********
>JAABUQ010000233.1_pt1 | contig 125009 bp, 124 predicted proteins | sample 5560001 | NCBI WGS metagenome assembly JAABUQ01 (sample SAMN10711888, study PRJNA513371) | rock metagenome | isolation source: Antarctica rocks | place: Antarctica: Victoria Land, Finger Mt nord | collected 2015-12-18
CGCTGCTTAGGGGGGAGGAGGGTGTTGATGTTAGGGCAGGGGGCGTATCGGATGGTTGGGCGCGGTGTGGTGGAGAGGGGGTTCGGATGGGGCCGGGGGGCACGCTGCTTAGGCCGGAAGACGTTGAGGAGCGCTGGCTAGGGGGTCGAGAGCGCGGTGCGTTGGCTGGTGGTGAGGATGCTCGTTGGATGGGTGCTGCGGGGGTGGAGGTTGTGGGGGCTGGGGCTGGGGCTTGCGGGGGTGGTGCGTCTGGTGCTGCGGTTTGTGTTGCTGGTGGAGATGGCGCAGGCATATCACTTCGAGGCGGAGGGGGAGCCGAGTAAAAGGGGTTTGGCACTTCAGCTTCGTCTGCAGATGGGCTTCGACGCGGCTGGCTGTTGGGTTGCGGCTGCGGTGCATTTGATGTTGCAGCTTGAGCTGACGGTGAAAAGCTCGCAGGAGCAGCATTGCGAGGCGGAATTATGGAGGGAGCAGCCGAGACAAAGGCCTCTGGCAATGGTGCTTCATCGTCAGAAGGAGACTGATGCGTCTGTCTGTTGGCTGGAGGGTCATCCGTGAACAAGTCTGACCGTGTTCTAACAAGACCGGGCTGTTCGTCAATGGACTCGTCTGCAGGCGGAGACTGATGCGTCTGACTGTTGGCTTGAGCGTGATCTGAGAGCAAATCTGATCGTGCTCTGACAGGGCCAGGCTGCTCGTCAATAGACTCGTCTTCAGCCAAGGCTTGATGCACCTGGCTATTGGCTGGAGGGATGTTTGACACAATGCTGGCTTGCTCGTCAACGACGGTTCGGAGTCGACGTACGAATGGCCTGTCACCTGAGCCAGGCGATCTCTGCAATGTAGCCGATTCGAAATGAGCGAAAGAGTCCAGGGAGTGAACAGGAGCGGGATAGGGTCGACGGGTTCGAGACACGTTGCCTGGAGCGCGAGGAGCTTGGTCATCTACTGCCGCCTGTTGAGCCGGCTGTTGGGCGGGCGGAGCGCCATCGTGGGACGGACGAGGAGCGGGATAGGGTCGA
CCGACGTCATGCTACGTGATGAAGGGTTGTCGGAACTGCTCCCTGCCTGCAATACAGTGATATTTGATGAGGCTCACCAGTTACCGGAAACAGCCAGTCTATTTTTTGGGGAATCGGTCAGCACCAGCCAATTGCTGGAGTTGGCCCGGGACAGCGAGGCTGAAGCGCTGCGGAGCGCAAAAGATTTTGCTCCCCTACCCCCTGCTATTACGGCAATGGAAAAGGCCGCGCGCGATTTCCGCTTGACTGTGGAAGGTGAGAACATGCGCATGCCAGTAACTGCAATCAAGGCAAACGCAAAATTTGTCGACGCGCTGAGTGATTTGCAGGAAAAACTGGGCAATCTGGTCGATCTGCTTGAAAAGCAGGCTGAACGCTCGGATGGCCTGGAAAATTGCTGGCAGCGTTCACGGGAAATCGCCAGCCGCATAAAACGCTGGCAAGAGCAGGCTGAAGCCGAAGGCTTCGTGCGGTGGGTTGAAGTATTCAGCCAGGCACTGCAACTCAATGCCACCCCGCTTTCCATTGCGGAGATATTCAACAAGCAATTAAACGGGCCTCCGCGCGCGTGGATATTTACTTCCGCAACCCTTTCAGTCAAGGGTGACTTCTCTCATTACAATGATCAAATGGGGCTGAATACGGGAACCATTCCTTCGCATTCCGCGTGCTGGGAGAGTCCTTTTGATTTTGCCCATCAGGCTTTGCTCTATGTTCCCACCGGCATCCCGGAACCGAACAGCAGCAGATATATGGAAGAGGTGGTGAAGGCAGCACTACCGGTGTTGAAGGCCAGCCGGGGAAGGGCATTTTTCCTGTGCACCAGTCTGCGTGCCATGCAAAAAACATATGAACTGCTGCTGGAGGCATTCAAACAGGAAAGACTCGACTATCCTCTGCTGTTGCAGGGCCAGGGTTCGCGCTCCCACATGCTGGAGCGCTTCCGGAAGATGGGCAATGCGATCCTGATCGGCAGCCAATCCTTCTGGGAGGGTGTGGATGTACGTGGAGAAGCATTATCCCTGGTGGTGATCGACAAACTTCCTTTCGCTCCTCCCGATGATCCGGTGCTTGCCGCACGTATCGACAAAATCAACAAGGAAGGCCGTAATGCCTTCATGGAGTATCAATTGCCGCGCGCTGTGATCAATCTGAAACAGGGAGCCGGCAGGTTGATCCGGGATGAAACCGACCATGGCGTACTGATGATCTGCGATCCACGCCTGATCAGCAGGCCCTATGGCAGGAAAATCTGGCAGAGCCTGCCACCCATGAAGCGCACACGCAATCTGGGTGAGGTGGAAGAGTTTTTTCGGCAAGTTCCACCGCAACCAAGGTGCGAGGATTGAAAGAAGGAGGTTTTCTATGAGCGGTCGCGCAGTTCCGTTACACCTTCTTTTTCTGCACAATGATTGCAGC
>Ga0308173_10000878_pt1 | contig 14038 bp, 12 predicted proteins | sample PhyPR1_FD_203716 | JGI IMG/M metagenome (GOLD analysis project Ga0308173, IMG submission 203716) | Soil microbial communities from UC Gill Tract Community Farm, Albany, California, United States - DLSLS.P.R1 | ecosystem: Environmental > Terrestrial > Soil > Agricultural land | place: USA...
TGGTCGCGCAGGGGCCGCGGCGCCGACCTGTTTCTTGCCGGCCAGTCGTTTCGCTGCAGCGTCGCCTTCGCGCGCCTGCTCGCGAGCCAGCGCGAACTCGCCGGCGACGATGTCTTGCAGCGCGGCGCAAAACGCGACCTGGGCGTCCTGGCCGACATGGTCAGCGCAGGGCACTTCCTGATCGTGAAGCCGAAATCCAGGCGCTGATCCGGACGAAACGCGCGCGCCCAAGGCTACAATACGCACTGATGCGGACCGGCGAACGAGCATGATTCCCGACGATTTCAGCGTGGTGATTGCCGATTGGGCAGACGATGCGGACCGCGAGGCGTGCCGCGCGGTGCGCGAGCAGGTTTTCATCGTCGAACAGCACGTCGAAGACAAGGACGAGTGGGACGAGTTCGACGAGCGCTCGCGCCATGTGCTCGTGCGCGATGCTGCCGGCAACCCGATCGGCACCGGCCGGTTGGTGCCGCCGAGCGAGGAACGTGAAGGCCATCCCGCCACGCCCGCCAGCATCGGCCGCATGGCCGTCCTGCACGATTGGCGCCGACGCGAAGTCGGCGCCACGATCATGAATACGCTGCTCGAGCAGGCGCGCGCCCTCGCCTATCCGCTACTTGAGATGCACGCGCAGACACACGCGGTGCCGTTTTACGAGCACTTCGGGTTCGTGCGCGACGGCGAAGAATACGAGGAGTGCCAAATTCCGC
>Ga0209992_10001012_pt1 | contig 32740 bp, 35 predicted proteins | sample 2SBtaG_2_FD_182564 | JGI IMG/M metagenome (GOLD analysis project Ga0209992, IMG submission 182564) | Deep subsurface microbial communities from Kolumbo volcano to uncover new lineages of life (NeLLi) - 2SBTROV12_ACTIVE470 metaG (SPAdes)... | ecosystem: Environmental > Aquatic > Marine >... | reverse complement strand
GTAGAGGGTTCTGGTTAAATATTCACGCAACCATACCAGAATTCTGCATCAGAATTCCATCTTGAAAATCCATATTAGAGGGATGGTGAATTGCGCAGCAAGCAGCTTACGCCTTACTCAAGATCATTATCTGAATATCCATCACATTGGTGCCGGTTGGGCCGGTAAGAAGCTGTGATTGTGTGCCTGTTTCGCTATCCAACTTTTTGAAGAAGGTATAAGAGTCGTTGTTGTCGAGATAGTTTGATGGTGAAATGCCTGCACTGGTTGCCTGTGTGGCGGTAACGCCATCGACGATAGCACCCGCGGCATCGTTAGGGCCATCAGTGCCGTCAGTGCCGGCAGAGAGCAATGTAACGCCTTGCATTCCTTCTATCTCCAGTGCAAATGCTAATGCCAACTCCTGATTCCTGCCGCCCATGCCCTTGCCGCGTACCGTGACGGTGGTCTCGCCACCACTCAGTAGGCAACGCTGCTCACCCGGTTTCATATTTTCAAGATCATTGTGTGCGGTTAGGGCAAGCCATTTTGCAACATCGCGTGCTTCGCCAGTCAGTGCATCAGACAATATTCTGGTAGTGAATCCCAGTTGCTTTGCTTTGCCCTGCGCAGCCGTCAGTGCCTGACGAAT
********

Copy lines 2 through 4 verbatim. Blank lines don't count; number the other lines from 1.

CGCTGCTTAGGGGGGAGGAGGGTGTTGATGTTAGGGCAGGGGGCGTATCGGATGGTTGGGCGCGGTGTGGTGGAGAGGGGGTTCGGATGGGGCCGGGGGGCACGCTGCTTAGGCCGGAAGACGTTGAGGAGCGCTGGCTAGGGGGTCGAGAGCGCGGTGCGTTGGCTGGTGGTGAGGATGCTCGTTGGATGGGTGCTGCGGGGGTGGAGGTTGTGGGGGCTGGGGCTGGGGCTTGCGGGGGTGGTGCGTCTGGTGCTGCGGTTTGTGTTGCTGGTGGAGATGGCGCAGGCATATCACTTCGAGGCGGAGGGGGAGCCGAGTAAAAGGGGTTTGGCACTTCAGCTTCGTCTGCAGATGGGCTTCGACGCGGCTGGCTGTTGGGTTGCGGCTGCGGTGCATTTGATGTTGCAGCTTGAGCTGACGGTGAAAAGCTCGCAGGAGCAGCATTGCGAGGCGGAATTATGGAGGGAGCAGCCGAGACAAAGGCCTCTGGCAATGGTGCTTCATCGTCAGAAGGAGACTGATGCGTCTGTCTGTTGGCTGGAGGGTCATCCGTGAACAAGTCTGACCGTGTTCTAACAAGACCGGGCTGTTCGTCAATGGACTCGTCTGCAGGCGGAGACTGATGCGTCTGACTGTTGGCTTGAGCGTGATCTGAGAGCAAATCTGATCGTGCTCTGACAGGGCCAGGCTGCTCGTCAATAGACTCGTCTTCAGCCAAGGCTTGATGCACCTGGCTATTGGCTGGAGGGATGTTTGACACAATGCTGGCTTGCTCGTCAACGACGGTTCGGAGTCGACGTACGAATGGCCTGTCACCTGAGCCAGGCGATCTCTGCAATGTAGCCGATTCGAAATGAGCGAAAGAGTCCAGGGAGTGAACAGGAGCGGGATAGGGTCGACGGGTTCGAGACACGTTGCCTGGAGCGCGAGGAGCTTGGTCATCTACTGCCGCCTGTTGAGCCGGCTGTTGGGCGGGCGGAGCGCCATCGTGGGACGGACGAGGAGCGGGATAGGGTCGA
CCGACGTCATGCTACGTGATGAAGGGTTGTCGGAACTGCTCCCTGCCTGCAATACAGTGATATTTGATGAGGCTCACCAGTTACCGGAAACAGCCAGTCTATTTTTTGGGGAATCGGTCAGCACCAGCCAATTGCTGGAGTTGGCCCGGGACAGCGAGGCTGAAGCGCTGCGGAGCGCAAAAGATTTTGCTCCCCTACCCCCTGCTATTACGGCAATGGAAAAGGCCGCGCGCGATTTCCGCTTGACTGTGGAAGGTGAGAACATGCGCATGCCAGTAACTGCAATCAAGGCAAACGCAAAATTTGTCGACGCGCTGAGTGATTTGCAGGAAAAACTGGGCAATCTGGTCGATCTGCTTGAAAAGCAGGCTGAACGCTCGGATGGCCTGGAAAATTGCTGGCAGCGTTCACGGGAAATCGCCAGCCGCATAAAACGCTGGCAAGAGCAGGCTGAAGCCGAAGGCTTCGTGCGGTGGGTTGAAGTATTCAGCCAGGCACTGCAACTCAATGCCACCCCGCTTTCCATTGCGGAGATATTCAACAAGCAATTAAACGGGCCTCCGCGCGCGTGGATATTTACTTCCGCAACCCTTTCAGTCAAGGGTGACTTCTCTCATTACAATGATCAAATGGGGCTGAATACGGGAACCATTCCTTCGCATTCCGCGTGCTGGGAGAGTCCTTTTGATTTTGCCCATCAGGCTTTGCTCTATGTTCCCACCGGCATCCCGGAACCGAACAGCAGCAGATATATGGAAGAGGTGGTGAAGGCAGCACTACCGGTGTTGAAGGCCAGCCGGGGAAGGGCATTTTTCCTGTGCACCAGTCTGCGTGCCATGCAAAAAACATATGAACTGCTGCTGGAGGCATTCAAACAGGAAAGACTCGACTATCCTCTGCTGTTGCAGGGCCAGGGTTCGCGCTCCCACATGCTGGAGCGCTTCCGGAAGATGGGCAATGCGATCCTGATCGGCAGCCAATCCTTCTGGGAGGGTGTGGATGTACGTGGAGAAGCATTATCCCTGGTGGTGATCGACAAACTTCCTTTCGCTCCTCCCGATGATCCGGTGCTTGCCGCACGTATCGACAAAATCAACAAGGAAGGCCGTAATGCCTTCATGGAGTATCAATTGCCGCGCGCTGTGATCAATCTGAAACAGGGAGCCGGCAGGTTGATCCGGGATGAAACCGACCATGGCGTACTGATGATCTGCGATCCACGCCTGATCAGCAGGCCCTATGGCAGGAAAATCTGGCAGAGCCTGCCACCCATGAAGCGCACACGCAATCTGGGTGAGGTGGAAGAGTTTTTTCGGCAAGTTCCACCGCAACCAAGGTGCGAGGATTGAAAGAAGGAGGTTTTCTATGAGCGGTCGCGCAGTTCCGTTACACCTTCTTTTTCTGCACAATGATTGCAGC
>Ga0308173_10000878_pt1 | contig 14038 bp, 12 predicted proteins | sample PhyPR1_FD_203716 | JGI IMG/M metagenome (GOLD analysis project Ga0308173, IMG submission 203716) | Soil microbial communities from UC Gill Tract Community Farm, Albany, California, United States - DLSLS.P.R1 | ecosystem: Environmental > Terrestrial > Soil > Agricultural land | place: USA...